Friday, May 12, 2006


A Movie Review

In his last two films About A Boy and In Good Company, director Paul Weitz set about creating a style in which he fleshes out characters that you would be prone to make snap judgments about into surprising empathetically figures, this is a trend he continues in his new feature American Dreamz. On the surface it is a rather obvious and thin political satire about a Bush-like president who agrees to be a guest judge on a popular reality talent search program in order to boost his sagging poll numbers, and the terrorist/contestant assigned to kill him when he does. Now I realize that this movie has not been well received with the public in general, but I acutely found it to be a deceptively profound film. Beneath everything it is a movie about people who have become things that they never intended to be, whether that's a shallow person, a political puppet, or a suicide-bomber designate. It is also more obviously about the American dream as continuously elusive concept, no matter what one accomplishes in life.

While lampooning our silly reality TV, celebrity obsessed culture, uninspiring leadership, and ineffective handling of foreign policy, the film blames none of these things for our current state of malaise. Instead Weitz puts the blame for our sorry, sorry world and lives right where it belongs, on us. It is an uncomfortable truth the film conveys in an almost parable like fashion, you can skip over it if your not paying attention, but be moved and struck by if you are. Most of these characters have good hearts, they've just kind of given up and allowed themselves to be trapped by circumstance.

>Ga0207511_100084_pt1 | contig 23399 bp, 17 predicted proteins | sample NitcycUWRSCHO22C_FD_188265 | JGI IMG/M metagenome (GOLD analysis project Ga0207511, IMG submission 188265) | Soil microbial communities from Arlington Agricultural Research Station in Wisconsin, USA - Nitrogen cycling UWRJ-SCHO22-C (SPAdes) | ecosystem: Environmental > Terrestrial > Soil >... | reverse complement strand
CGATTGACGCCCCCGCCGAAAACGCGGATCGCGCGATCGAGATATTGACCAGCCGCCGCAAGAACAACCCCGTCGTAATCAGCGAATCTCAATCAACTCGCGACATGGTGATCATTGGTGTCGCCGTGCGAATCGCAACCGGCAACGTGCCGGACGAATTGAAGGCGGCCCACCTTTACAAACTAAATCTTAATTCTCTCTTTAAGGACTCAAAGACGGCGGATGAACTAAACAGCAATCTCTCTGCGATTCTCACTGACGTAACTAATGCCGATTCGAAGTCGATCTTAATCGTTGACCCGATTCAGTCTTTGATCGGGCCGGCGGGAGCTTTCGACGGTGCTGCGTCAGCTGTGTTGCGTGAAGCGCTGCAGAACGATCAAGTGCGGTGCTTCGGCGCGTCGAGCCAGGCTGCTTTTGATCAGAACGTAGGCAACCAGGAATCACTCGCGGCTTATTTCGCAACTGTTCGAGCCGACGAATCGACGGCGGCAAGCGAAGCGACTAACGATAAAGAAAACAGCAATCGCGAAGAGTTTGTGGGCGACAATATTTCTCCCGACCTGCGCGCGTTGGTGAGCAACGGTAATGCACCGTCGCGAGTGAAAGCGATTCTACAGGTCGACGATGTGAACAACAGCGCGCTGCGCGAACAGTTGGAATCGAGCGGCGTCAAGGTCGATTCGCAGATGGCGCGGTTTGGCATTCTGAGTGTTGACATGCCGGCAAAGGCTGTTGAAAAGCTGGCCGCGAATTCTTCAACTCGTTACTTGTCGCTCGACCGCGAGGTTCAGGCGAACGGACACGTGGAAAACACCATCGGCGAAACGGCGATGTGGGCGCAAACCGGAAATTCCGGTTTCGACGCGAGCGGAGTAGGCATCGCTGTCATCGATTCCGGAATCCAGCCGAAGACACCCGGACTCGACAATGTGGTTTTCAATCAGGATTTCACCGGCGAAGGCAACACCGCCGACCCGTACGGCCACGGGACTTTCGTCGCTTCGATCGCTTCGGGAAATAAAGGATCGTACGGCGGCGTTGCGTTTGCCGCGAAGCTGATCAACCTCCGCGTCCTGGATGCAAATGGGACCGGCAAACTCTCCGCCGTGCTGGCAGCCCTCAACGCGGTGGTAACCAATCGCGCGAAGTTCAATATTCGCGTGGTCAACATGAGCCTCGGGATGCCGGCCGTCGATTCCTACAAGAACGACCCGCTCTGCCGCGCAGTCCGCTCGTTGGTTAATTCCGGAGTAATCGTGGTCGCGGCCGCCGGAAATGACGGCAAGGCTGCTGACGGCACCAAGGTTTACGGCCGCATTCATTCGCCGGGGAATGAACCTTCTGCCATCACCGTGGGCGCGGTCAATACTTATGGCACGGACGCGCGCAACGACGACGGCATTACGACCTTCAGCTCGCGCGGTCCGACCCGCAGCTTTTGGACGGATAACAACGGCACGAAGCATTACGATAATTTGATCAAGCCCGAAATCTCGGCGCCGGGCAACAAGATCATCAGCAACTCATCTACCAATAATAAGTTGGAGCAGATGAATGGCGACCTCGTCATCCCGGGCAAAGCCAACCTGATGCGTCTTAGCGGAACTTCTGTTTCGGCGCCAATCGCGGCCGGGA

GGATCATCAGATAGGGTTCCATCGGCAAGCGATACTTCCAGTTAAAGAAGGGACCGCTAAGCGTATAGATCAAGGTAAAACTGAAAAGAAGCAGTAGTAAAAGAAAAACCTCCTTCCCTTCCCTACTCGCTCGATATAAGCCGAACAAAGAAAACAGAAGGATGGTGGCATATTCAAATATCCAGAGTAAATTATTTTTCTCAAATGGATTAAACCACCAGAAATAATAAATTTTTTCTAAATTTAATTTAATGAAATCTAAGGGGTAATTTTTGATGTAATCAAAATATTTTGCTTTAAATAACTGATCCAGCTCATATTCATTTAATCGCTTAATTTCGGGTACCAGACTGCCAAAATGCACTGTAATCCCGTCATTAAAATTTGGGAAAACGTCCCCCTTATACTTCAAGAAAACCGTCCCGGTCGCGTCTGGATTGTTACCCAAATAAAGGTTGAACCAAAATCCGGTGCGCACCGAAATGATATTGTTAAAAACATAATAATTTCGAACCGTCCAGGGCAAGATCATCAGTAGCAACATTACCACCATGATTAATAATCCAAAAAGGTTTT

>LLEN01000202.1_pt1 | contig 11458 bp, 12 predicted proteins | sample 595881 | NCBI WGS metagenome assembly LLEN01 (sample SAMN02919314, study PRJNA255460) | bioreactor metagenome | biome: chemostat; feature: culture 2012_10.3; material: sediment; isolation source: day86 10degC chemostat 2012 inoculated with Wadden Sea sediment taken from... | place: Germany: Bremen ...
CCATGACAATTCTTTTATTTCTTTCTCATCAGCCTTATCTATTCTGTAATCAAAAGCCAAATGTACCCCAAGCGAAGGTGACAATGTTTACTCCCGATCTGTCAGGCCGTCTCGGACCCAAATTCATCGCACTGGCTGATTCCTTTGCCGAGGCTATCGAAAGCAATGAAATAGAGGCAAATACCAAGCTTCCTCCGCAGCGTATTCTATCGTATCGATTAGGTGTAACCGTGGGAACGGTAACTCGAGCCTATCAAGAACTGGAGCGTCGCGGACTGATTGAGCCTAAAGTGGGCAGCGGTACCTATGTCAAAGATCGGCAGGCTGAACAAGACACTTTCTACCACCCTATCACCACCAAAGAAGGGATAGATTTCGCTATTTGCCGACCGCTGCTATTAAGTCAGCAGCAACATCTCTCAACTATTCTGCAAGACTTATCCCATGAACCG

Dennis Quaids President Joe Staton is no mere mockery of George W. Bush, though both can seem a bit slow and simplisticly religious. Staton is a recovering alcoholic who's found Jesus, his mother wanted him to get into politices to prove to his father (himself now a former President) that "any idiot can do it." Having just scored a re-election victory after a long and hard fought campaign, Staton wakes-up the Wednesday after to a crises of identity, 'why me?', 'why did I win?', 'Am I truly good enough?', and sends his butler on the unusual quest to get him a newspaper. Willem Dafoe is Statons Cheney-like Chief of Staff and the true power behind the throne, for years he has been controlling Joe and when the nations chief executive starts exhibiting signs of independence he re-asserts that control and even starts medicating the head of State. But even Dafoe's harsh character is opened up somewhat near the end of the film, when one of Statons actions reminds him of the spark he saw in the man years earlier that made him think he could mold him into a great president. I also loved Marcia Gay Harden as the caring and quietly strong Laura Bush-type First Lady.

Hugh Grant's Martin Tweed is a slightly harsher, much more self-destructive version of Idols Simon Cowell. Self-loathing and often cruel his humanity shows sign of reawakening when he meets a contestant on his top-rated TV show from a small, poor Ohio town who is almost as false as he is. Her name is Sally Kendoo and she is played to perfection by Mandy Moore, an actress I never wanted to like but I'm afraid I do. Kendoo ends up beating out an assortment of other contestants (some appear to have been based on real idol participants, such as Clay Aakin), to end up competing against Omar (the very likeable Sam Golzari) for the grandprize.
That Omar was a misfit, show-tune loving, terror trainee whose superiors had given up on him until under deep cover he landed what was suppose to have been his cousin's gig on American Dreamz, is the storyline that sets up the films potently explosive climax.

While there are a number of other characters in American Dreamz worth exploring, I'm going to end this review now and suggest you see the film in order to get acquainted with them. American Dreamz is not a great film in the traditional sense, but it certainly goes beyond its conventional trappings to create an unusual comedy that is worth thinking about.


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